which returns a value from the first non-blank cell, B5, C5, D5, or E5, respectively. When all cells are blank, the formula returns “no value”. The value returned when all cells are blank can be adjusted as desired. This expression is used four times in the formula shown in the example, in order to test four different cells in a particular order. The overall structure of this formula is what is called a “nested IF formula”. Each IF statement checks a cell to see if it not empty. If not empty, the IF returns the value from that cell. If the cell is empty, the IF statement hands off processing to another IF statement: The flow of a nested IF is easier to visualize if you add line breaks to the formula. Below, line breaks have been added to the formula to line up the IF statements:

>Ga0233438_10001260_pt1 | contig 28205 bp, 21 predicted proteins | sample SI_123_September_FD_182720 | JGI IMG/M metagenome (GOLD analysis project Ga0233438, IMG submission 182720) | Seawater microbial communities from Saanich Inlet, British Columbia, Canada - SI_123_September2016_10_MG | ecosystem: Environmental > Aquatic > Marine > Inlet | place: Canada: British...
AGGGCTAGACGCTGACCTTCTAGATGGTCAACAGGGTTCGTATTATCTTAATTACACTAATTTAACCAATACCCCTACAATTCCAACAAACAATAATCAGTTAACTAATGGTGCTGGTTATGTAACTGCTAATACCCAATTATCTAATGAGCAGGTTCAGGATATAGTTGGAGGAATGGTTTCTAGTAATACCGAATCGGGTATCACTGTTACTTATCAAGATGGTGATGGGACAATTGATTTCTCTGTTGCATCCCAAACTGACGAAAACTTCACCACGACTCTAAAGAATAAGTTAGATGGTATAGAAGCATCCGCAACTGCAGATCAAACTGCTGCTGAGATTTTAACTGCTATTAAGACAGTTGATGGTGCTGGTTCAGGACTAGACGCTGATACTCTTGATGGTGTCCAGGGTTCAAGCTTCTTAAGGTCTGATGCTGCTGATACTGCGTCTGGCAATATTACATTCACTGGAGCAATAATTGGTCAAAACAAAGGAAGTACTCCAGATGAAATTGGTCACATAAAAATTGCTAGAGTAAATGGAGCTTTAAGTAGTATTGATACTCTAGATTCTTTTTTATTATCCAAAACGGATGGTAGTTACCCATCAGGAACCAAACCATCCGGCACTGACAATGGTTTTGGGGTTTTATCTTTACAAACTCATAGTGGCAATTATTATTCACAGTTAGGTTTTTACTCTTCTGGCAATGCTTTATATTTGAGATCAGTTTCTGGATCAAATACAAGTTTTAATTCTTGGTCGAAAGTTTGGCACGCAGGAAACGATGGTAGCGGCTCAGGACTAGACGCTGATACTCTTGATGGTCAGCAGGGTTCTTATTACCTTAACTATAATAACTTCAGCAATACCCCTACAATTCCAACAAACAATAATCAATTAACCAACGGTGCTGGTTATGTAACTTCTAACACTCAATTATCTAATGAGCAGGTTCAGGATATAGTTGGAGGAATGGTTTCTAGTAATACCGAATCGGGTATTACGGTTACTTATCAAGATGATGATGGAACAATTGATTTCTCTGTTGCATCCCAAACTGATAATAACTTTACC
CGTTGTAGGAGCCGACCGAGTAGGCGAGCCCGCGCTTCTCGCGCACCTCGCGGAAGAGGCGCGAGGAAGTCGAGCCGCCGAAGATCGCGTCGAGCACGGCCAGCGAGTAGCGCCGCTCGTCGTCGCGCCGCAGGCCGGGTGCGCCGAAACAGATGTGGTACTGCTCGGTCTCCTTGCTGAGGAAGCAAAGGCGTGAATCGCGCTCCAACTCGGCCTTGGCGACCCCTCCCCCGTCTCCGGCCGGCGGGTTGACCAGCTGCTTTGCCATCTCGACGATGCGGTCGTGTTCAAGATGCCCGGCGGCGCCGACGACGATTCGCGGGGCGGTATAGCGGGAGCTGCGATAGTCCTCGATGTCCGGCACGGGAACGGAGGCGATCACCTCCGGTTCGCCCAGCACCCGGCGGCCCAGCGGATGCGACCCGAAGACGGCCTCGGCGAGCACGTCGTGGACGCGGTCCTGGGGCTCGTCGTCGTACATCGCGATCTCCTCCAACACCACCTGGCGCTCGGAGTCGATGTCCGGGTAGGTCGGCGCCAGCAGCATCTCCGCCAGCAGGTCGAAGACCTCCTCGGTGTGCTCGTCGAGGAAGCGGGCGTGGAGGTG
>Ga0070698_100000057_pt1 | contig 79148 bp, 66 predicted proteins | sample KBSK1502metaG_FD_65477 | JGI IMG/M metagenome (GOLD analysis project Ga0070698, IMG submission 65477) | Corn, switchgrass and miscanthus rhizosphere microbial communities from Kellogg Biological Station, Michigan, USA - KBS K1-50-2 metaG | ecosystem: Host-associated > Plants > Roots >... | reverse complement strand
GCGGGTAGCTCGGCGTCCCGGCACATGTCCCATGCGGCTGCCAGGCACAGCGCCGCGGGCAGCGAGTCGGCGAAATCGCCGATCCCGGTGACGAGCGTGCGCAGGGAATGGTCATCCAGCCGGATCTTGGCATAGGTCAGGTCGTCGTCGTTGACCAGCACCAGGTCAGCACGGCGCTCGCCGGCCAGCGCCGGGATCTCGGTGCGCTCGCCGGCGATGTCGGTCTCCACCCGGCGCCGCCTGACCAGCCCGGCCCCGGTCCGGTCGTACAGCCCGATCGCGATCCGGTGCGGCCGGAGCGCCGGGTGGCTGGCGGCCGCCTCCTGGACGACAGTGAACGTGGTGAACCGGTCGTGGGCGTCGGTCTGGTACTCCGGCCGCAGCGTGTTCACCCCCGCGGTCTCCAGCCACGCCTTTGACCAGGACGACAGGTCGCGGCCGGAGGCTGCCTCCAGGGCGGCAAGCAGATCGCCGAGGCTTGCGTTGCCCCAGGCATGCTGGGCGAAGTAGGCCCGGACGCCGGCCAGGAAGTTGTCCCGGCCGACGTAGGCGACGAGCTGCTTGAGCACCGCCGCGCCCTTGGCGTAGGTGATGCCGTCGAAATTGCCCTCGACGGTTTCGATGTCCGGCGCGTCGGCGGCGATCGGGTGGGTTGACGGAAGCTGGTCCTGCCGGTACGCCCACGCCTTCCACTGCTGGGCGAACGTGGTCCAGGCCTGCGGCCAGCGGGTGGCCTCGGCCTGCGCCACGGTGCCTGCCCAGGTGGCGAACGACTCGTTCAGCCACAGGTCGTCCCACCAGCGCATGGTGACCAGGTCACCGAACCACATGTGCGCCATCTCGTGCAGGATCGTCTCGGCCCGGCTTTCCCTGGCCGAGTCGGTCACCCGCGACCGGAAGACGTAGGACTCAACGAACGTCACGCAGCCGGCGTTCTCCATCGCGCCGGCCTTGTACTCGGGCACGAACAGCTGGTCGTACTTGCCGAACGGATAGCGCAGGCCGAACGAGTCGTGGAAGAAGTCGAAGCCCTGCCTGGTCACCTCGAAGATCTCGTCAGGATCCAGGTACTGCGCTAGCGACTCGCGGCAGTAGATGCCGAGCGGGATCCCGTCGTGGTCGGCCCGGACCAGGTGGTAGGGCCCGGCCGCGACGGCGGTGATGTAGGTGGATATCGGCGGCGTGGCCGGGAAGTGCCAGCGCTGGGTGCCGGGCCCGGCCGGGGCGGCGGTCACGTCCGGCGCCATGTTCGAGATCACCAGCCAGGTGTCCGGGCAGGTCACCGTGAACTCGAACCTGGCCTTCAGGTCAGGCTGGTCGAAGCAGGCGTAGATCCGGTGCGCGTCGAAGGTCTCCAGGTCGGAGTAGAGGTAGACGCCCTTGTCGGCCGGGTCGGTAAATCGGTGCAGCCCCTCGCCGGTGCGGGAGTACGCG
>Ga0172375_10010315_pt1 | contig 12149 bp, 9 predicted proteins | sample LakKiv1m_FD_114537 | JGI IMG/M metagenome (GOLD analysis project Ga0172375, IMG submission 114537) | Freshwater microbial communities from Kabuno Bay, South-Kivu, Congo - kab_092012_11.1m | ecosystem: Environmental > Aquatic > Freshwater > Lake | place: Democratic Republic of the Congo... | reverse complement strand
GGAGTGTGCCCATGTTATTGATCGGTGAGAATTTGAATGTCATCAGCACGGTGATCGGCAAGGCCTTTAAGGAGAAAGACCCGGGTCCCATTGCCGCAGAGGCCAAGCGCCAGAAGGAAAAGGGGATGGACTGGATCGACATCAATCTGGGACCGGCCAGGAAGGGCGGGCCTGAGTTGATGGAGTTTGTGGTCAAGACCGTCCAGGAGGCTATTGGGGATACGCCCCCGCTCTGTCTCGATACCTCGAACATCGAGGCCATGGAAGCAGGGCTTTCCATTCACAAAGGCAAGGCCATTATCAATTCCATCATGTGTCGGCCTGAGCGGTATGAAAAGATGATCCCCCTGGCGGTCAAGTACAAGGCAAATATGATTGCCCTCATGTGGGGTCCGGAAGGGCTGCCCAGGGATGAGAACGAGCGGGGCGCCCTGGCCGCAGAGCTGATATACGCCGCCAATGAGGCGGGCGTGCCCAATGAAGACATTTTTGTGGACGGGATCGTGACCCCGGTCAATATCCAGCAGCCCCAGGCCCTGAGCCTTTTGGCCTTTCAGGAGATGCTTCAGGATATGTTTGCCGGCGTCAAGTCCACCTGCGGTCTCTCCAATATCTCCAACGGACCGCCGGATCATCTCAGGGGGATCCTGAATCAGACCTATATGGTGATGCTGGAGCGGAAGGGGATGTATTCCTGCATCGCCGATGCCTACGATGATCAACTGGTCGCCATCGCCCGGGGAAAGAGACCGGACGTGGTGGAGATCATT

Excel contains the ISBLANK function, which returns TRUE when a cell is blank: The behavior can be “reversed” by nesting the ISBLANK function inside the NOT function: The formula above can be re-written to use ISBLANK as follows:

Dave Bruns

Hi - I’m Dave Bruns, and I run Exceljet with my wife, Lisa. Our goal is to help you work faster in Excel. We create short videos, and clear examples of formulas, functions, pivot tables, conditional formatting, and charts.